9 Ways to Fight Rape Culture

Sign reads "Don't rape" with "Don't get raped" crossed out


In 2017, a flood of sexual misconduct allegations against powerful men in media, politics, and other industries has ignited fierce conversations around our society's deeply-entrenched rape culture. The #MeToo movement, which gained traction as a social media hashtag, has expanded into something of a reckoning, with more and more women speaking out about their experiences as victims of this culture. 

Starting the conversation and elevating women's voices is a great first step in dismantling our society's rape culture, but if you're looking for more ways to help, here are some ideas. 

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Teach Your Children About Consent, Especially Young Boys

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If you are raising adolescents, are a teacher or mentor, or otherwise play a role in any young person's education and development, you can help fight rape culture by speaking frankly with adolescents about sex. It's especially important to teach young people about sexual consent — what it means, how it works, how to get consent, and what to do when a potential sexual partner refuses to give (or retracts) their consent. Don't shy away from frank, sex-positive conversations that emphasize healthy and safe sexuality. 

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Call Out Problems in Our Media

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Rape jokes, song lyrics, video games with rape scenarios, and other cultural products all play into our society's rape culture. When you notice media that mocks or trivializes the issue of rape, call it out. Write to the author, artist, or publication that produced it. Similarly, media that dehumanizes women by treating them as sex objects contributes to rape culture. Call out these cultural products when you see them. Criticize them publicly, and boycott them if they refuse to make changes. 

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Challenge Conventional Definitions of Masculinity

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In order to fight rape culture, it's essential to resist cultural assumptions that sexual violence is in any way "natural." Challenge common misconceptions that assault is caused by "uncontrollable" male urges. It's also essential to resist "jock worship" and other cultural norms that value strength and athleticism above compassion, as these norms work to excuse problematic behavior. Object to notions of masculinity that frame sexual aggression as a strong or admirable quality for men to strive toward.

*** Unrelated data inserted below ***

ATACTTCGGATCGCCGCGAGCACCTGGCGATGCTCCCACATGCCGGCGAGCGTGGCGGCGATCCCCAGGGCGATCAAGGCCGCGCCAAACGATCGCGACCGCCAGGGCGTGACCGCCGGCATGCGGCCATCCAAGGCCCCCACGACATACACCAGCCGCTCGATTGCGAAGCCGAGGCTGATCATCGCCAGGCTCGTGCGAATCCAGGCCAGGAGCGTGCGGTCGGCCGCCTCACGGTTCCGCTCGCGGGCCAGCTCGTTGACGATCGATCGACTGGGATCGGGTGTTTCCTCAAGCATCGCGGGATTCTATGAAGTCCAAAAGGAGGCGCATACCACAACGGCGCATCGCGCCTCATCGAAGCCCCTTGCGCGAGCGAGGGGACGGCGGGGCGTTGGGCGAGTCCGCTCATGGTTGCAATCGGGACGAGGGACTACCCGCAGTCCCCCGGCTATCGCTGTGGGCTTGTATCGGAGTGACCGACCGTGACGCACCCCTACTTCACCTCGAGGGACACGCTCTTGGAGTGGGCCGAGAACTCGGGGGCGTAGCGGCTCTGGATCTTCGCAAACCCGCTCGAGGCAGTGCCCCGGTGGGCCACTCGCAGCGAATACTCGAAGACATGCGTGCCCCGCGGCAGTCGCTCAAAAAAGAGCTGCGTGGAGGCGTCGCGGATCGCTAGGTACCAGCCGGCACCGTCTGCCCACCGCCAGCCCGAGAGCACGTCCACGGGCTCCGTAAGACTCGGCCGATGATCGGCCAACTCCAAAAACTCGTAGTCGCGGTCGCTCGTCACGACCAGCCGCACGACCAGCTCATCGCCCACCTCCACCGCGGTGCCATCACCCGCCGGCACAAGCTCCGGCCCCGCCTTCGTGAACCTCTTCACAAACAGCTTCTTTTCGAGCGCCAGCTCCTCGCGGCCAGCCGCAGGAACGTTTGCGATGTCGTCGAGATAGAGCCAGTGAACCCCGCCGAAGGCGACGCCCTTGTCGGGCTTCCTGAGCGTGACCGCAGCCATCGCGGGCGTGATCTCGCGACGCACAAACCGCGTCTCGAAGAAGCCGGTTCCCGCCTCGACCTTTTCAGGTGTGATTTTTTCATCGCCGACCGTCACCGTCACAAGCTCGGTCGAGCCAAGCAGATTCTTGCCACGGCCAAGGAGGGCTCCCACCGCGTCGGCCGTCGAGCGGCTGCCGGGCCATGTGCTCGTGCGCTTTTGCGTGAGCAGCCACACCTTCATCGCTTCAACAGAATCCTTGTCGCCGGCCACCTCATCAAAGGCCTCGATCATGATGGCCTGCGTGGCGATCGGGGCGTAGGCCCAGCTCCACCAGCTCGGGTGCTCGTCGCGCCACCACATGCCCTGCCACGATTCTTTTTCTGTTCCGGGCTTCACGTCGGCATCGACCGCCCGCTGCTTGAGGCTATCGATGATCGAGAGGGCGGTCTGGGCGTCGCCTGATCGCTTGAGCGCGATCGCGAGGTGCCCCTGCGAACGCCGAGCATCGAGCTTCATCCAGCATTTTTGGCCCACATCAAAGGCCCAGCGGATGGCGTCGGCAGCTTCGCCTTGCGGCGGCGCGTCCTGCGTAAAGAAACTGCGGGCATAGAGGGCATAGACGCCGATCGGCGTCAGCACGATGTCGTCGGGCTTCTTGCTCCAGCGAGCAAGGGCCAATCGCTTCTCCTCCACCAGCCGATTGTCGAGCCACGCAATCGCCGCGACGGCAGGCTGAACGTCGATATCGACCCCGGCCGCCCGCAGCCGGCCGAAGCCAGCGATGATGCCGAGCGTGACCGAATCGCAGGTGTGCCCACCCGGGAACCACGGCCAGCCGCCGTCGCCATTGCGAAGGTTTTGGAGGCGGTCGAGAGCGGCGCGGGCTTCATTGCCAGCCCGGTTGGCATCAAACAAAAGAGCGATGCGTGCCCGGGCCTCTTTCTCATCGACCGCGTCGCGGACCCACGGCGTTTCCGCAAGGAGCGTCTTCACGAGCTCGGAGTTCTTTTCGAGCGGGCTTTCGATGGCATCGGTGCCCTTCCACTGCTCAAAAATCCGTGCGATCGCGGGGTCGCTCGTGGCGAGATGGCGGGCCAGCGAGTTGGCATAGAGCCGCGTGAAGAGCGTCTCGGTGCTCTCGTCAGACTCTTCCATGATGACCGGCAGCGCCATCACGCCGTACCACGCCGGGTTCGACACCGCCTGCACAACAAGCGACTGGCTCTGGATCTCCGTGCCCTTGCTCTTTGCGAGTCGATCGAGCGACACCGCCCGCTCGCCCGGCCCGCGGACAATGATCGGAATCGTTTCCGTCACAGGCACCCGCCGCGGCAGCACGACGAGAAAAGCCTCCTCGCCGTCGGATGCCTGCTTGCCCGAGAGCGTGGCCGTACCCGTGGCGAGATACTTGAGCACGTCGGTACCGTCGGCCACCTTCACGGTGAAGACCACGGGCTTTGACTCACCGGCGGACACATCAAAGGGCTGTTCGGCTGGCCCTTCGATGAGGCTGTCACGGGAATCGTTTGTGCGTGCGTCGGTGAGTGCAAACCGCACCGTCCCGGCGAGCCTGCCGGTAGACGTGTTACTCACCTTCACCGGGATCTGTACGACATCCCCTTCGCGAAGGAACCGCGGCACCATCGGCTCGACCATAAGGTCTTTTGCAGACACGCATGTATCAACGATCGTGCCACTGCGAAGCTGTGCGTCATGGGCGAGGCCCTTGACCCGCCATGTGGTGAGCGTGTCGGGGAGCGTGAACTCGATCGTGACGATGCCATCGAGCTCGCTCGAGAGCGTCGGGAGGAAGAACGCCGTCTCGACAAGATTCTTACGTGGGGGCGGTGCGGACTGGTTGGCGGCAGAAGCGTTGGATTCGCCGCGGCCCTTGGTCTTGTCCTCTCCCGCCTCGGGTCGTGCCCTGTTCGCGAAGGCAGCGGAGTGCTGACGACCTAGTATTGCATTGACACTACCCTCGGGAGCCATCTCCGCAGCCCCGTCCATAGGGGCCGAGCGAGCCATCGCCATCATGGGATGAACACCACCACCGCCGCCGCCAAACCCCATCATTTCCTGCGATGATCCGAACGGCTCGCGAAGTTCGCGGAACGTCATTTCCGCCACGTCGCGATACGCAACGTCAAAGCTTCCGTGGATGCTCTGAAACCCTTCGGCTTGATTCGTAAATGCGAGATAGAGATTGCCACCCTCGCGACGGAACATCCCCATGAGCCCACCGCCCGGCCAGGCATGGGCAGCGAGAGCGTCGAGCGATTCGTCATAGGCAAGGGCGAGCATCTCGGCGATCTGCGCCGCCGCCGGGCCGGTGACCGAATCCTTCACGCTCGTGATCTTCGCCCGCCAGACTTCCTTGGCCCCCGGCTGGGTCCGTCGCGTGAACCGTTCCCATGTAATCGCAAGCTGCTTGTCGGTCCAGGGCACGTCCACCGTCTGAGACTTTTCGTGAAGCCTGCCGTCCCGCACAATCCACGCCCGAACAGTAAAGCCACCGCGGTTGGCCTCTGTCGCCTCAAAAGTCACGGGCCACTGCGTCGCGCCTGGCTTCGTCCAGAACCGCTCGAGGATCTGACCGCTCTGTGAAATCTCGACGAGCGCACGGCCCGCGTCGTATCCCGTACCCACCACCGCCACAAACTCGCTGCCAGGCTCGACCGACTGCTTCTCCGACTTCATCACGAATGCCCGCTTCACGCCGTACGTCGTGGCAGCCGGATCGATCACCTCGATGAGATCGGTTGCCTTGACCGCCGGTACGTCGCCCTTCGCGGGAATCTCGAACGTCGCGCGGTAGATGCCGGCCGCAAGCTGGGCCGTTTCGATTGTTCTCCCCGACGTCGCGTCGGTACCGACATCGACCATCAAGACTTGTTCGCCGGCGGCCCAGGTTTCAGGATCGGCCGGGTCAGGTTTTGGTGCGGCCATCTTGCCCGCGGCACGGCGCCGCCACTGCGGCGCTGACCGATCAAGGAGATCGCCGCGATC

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Resist "Slut-Shaming" and Victim-Blaming

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It's all too common for survivors of rape to be accused of "asking for it," "leading him on," or otherwise being complicit in their assault. Sometimes, women are accused of "crying rape" and told that they are mistaking unsatisfactory or regrettable sex with unwanted sex. In fact, it is a whole lot more common for rape to go unreported than for false rape accusations to surface. 

Don't forget that consenting to some sexual activity is not the same as consenting to all sexual activity at that consent can be retracted at any point, even after sexual intercourse is underway. Bottom line: non-consensual sex is rape, regardless of the circumstances.

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Use Your Words Carefully

Sign reads "Don't rape" with "Don't get raped" crossed out


Rape is not "sexual intercourse," "sexual misconduct," or "unwanted sex." There is no such thing as "legitimate rape" and there is no distinction between "date rape," "real rape," "intimate partner rape," and "criminal rape." Rape is rape — it's a crime, and it's important to call it out as such. 

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Don't Be a Bystander

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If you witness sexual assault, or even just something that doesn't feel right, don't stand by. If you feel safe enough in the moment, call it out directly. If not, let an adult or police officer know.

Don't hesitate to call out sexist jokes or language that perpetuates rape culture. 

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Create Policies in Schools and Workplaces That Support Survivors

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Many survivors don't feel comfortable speaking out after being assaulted for fear of repercussions like losing their jobs, being forced to leave school, or facing social isolation. In order to eliminate rape culture, it is imperative to create an environment in which survivors feel safe speaking up and calling out their attackers and in which the repercussions for potential rapists are emphasized instead. On a broader level, legislators must create laws that empower survivors, not rapists.

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Support Organizations That Are Working to Fight Rape Culture

Support great organizations working to fight rape culture such as Cultures of ConsentMen Stopping Violence, and Men Can Stop Rape. For organizations fighting rape on college campuses, see  Know Your IX and End Rape on Campus. You can also support broader organizations that are working to stop sexual violence such as the National Alliance to End Sexual Violence and  RAINN